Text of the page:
Partly a biography of ``the most influential media baron of our time,'' more a critique of that baron's stewardship of the public interest, an ambitious assemblage that falls short of a strong narrative or full indictment. Newsday reporter Maier never received access to his little- known subject—S.I. ``Si'' Newhouse Jr., ruler of a chain of newspapers, of CondÇ Nast Publications (publisher of Vogue and Vanity Fair, among other magazines), and of the Random House book publishing empire—so his portrait is understandably sketchy. After tracing Newhouse's youthful unhappiness and professional meanderings, the author gets sidetracked with more interesting characters, such as Si's ``surrogate father,'' Alexander Liberman, longtime editorial director of CondÇ Nast. There, Newhouse blurred ``the distinction between editorial and advertising,'' Maier writes, sins later magnified at the reborn Vanity Fair and the newly acquired New Yorker. The narrative then turns to Si's friendship with the notorious Roy Cohn, who set in motion what seems to be Newhouse's most glaring ethical lapse: the Newhouse- owned Cleveland Plain Dealer succumbed to Mafia pressure to retract an investigative story on Teamster boss Jackie Presser. (Like most controversies in the book, this has been reported on in depth before.) Maier moves on to the complex tax maneuvering that saved oodles for Newhouse's Advance Publications, allowing him to acquire Random House in 1980. The author recounts how Newhouse's bottom- line mentality led to the controversial firings of veteran editors and sullied the company's reputation. Profiling editor Tina Brown (who agreed to interviews), he reveals that Si had planned to pull the plug on Brown's Vanity Fair until the famous Reagan cover turned the magazine's fortunes around. Si often drops out of the narrative when it veers into lengthy but not probing reports on the personalities and internal politics of Newhouse's empire, but Maier makes the worthy point that pundits have rarely examined the way ``the nation's largest private media company'' affects journalism and culture. In the public interest, surely. But will the public, outside the media world, be interested in this mediocre effort? (16 pages of photos, not seen) (First printing of 60,000)

Pub Date: Oct. 1, 1994

ISBN: 0-312-11481-8

Page Count: 480

Publisher: Dunne/St. Martin's

Review Posted Online: May 20, 2010

Kirkus Reviews Issue: Aug. 1, 1994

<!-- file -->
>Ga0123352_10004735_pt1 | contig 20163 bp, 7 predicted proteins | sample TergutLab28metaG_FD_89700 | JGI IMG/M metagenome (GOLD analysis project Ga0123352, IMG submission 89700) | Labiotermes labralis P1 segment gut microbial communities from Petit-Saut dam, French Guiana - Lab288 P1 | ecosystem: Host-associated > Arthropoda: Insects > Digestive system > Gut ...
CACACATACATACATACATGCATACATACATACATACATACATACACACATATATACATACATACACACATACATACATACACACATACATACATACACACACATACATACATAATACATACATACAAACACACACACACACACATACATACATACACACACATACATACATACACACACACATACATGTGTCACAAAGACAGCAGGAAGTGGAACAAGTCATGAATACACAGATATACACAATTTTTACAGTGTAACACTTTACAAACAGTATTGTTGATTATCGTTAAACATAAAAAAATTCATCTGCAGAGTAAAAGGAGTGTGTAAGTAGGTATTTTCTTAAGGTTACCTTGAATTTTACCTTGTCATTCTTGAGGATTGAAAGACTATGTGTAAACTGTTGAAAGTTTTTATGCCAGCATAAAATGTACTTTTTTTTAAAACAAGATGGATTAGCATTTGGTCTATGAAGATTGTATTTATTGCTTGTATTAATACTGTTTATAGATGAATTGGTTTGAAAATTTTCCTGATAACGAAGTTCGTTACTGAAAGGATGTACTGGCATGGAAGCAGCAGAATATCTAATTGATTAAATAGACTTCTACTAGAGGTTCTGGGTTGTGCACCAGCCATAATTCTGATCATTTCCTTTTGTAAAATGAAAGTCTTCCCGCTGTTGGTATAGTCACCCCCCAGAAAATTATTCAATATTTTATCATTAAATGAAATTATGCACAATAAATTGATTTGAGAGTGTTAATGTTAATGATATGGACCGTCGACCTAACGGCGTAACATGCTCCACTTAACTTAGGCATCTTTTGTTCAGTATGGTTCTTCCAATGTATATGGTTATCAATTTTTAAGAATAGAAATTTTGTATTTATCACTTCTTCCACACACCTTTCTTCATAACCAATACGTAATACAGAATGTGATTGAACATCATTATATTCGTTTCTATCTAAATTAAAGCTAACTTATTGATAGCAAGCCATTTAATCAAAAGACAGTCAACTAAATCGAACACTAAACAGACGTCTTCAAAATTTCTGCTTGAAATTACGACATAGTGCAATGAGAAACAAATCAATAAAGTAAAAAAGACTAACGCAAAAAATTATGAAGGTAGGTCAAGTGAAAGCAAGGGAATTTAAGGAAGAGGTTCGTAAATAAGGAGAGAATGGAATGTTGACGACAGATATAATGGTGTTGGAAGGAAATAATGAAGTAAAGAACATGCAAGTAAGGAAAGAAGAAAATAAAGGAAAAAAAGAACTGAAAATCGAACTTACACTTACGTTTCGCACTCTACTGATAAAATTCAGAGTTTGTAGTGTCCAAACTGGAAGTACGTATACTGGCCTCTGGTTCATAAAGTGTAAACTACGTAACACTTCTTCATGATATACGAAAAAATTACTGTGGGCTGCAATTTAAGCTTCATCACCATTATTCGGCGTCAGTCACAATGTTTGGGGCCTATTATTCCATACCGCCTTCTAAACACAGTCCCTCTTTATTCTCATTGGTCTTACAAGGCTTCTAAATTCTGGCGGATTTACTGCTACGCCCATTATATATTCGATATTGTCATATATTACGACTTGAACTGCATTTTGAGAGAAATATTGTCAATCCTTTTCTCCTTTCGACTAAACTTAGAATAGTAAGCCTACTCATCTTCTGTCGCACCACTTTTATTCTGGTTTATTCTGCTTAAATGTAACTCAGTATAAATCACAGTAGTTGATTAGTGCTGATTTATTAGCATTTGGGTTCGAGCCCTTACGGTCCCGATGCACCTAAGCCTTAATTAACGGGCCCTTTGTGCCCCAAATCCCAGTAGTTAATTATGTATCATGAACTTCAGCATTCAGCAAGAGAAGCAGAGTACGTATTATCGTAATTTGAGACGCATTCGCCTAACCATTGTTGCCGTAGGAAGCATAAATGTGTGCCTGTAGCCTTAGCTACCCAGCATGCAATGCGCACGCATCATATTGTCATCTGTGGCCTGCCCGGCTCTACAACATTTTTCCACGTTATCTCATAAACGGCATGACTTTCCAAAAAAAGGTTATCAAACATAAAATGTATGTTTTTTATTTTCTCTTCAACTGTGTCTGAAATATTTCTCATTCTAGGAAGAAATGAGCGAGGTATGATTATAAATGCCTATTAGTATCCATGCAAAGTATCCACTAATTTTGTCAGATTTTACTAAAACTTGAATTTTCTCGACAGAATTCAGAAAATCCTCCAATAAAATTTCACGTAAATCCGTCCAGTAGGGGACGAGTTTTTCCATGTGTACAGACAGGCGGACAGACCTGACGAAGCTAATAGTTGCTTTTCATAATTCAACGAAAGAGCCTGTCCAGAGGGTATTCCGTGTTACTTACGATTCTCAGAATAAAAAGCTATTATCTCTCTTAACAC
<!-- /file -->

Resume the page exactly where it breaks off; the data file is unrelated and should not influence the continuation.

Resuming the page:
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If the authors are serious, this is a silly, distasteful book. If they are not, it’s a brilliant satire.


The authors have created a sort of anti-Book of Virtues in this encyclopedic compendium of the ways and means of power.

Everyone wants power and everyone is in a constant duplicitous game to gain more power at the expense of others, according to Greene, a screenwriter and former editor at Esquire (Elffers, a book packager, designed the volume, with its attractive marginalia). We live today as courtiers once did in royal courts: we must appear civil while attempting to crush all those around us. This power game can be played well or poorly, and in these 48 laws culled from the history and wisdom of the world’s greatest power players are the rules that must be followed to win. These laws boil down to being as ruthless, selfish, manipulative, and deceitful as possible. Each law, however, gets its own chapter: “Conceal Your Intentions,” “Always Say Less Than Necessary,” “Pose as a Friend, Work as a Spy,” and so on. Each chapter is conveniently broken down into sections on what happened to those who transgressed or observed the particular law, the key elements in this law, and ways to defensively reverse this law when it’s used against you. Quotations in the margins amplify the lesson being taught. While compelling in the way an auto accident might be, the book is simply nonsense. Rules often contradict each other. We are told, for instance, to “be conspicuous at all cost,” then told to “behave like others.” More seriously, Greene never really defines “power,” and he merely asserts, rather than offers evidence for, the Hobbesian world of all against all in which he insists we live. The world may be like this at times, but often it isn’t. To ask why this is so would be a far more useful project.